I don’t believe that societal business ethics are divorced from personal ethics. Society isn’t a business, that’s not my point. People are businesses, and we should take care of our businesses.
What is my point? Businesses? Businesses. And yes, we should take care of our businesses. I’ve always found it interesting that this is the same point of view many people who are against capitalism, in general, have.
The reason for this is because capitalism is based on the idea that a certain amount of profit (or earnings) is to be had by those who participate in its economy. In order to make the maximum amount of money, you need to make all the business decisions yourself. So, you can’t just say, “Well you know, everyone should start making their own decisions in this economy.” Because then you’re eliminating the decision making.
The problem with capitalism is that it takes decisions away from us, and we are left with a situation where the majority of people are just making decisions for others, and they are making them as individuals rather than being part of a group. It is true that capitalism has to give us some benefits, but we are also left with the problem that we don’t even know what we are giving up, or what we are getting in return.
It does not matter what your “benefits” are, or who you are giving them to. What matters is what you give up. In the case of capitalists, they are giving you stuff. What you are giving up is your time and energy.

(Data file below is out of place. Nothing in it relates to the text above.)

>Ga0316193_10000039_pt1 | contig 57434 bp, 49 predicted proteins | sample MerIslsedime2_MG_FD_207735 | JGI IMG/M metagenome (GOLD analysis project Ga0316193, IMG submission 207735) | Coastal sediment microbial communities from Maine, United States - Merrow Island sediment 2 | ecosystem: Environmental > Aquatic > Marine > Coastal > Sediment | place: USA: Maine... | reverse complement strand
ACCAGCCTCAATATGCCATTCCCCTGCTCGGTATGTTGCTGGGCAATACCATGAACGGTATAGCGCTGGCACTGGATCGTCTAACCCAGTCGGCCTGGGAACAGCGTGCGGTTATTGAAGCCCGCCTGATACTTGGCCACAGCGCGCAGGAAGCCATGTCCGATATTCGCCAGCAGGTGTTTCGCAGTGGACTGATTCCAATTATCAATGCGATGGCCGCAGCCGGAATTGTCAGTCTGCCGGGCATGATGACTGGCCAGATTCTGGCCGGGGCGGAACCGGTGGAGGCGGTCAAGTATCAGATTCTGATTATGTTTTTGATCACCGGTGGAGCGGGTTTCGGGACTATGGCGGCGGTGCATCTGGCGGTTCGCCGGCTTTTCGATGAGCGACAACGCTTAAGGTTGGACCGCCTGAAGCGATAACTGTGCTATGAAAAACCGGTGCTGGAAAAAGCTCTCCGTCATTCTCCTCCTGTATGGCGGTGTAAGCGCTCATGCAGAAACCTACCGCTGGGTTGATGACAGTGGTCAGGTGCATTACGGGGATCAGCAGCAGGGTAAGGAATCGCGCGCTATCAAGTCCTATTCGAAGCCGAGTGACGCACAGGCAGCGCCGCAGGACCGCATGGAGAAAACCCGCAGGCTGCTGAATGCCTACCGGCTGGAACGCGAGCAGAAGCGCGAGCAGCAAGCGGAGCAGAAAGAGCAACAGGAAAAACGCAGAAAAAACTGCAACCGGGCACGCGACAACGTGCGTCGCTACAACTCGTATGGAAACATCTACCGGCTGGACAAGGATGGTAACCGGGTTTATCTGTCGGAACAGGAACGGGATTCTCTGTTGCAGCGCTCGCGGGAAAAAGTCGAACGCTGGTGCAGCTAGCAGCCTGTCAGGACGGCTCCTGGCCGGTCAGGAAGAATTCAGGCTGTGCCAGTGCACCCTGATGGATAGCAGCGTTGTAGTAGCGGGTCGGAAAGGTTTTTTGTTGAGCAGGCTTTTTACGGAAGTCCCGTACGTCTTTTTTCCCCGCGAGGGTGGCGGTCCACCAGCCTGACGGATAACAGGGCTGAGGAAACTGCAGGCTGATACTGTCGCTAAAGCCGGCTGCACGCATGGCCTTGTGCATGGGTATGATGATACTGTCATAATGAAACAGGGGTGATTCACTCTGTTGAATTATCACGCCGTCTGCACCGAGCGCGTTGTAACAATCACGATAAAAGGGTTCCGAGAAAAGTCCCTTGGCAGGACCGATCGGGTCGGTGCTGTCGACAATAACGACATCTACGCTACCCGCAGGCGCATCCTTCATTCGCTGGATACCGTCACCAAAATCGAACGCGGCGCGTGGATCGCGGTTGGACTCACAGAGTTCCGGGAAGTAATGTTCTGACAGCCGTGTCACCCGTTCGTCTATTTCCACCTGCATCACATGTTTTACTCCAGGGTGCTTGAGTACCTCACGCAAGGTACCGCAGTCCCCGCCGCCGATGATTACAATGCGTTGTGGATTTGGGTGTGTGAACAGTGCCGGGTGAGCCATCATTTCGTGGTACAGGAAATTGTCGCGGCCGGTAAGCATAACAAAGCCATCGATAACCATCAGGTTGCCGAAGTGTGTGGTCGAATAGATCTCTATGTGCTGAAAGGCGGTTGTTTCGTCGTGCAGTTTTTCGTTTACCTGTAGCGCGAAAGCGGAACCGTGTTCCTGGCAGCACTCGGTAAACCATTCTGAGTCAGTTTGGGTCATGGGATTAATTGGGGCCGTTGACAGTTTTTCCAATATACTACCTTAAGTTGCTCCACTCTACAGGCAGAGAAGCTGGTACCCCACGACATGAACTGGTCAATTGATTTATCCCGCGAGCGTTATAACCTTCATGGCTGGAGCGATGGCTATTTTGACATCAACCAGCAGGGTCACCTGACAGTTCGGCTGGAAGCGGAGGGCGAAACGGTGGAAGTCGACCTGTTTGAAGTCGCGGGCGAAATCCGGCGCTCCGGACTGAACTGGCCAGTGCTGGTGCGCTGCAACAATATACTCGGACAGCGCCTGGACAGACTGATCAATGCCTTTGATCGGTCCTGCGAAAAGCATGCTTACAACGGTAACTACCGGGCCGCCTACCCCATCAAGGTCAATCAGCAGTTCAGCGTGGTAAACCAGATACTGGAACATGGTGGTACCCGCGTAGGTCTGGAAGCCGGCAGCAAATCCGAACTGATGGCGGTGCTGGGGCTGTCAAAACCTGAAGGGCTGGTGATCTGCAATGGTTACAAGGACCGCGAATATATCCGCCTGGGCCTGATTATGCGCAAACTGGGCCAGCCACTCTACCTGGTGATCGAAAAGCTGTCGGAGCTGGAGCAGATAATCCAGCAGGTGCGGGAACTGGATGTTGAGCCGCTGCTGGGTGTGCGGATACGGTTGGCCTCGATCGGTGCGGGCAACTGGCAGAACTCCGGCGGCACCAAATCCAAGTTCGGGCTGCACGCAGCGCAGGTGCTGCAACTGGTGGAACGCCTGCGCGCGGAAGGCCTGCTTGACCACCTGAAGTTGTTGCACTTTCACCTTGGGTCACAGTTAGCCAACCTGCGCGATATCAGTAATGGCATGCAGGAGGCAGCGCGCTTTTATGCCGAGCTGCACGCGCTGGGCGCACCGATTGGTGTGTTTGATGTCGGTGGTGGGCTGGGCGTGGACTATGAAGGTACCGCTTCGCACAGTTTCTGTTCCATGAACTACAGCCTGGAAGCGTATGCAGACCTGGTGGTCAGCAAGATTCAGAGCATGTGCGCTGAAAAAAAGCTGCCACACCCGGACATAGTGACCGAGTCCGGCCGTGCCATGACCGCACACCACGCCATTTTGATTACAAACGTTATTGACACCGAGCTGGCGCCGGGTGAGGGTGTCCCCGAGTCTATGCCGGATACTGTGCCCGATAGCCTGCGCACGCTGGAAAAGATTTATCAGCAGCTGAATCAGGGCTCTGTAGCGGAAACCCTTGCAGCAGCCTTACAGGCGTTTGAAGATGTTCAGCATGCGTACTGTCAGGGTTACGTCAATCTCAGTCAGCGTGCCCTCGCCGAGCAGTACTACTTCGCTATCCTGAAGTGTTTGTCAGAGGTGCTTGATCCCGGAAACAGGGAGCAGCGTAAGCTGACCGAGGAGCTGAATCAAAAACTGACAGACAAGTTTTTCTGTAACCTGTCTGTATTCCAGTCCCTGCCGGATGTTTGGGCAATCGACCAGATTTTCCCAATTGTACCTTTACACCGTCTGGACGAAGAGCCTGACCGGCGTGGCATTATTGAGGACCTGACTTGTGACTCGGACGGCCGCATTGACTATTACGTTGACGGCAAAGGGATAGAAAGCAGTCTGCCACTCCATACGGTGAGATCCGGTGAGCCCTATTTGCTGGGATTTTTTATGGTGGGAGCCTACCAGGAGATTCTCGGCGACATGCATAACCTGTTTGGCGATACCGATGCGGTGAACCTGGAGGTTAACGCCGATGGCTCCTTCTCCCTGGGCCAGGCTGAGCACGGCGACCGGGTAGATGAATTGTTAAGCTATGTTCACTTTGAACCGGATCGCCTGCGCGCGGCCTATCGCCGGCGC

That is why when it comes to business ethics, you have to look at it from the perspective of a human being, not some abstract concept. It is not a concept that you have to know or comprehend to be moral, but rather it is a set of behaviors.
On a societal level, businesses, whether big corporations or small mom-and-pop shops, are expected to treat people as human beings, not as commodities. When it comes to corporations, they are not expected to give up their profits or the power they wield. People who run businesses are encouraged to be conscientious citizens who treat people as fellow beings with equal rights. It is not a given that people who work for corporations will be conscientious citizens.
But on an individual level, on the other hand, corporate social-justice workers are not allowed to ask people to work for them. This is because these people use their power to try to push people into taking on a life of their own, to use the power and money that they wield to take away people’s freedom. And on a personal level, this is where the power of corporations comes into play.
The question is, can corporations use their power to do harm on an individual level? Yes, they can, sometimes. There are plenty of cases when a corporation can use its power to do things that are morally wrong. But the line between corporate and personal wrongdoing is very thin.
There are some instances when corporations can use their position in society to harm individuals. In some instances, they can take actions that harm people that are not ethical. But in the majority of situations, corporations can use their position to harm individuals without any moral constraints. Corporate power to harm people without moral constraints is called “torture.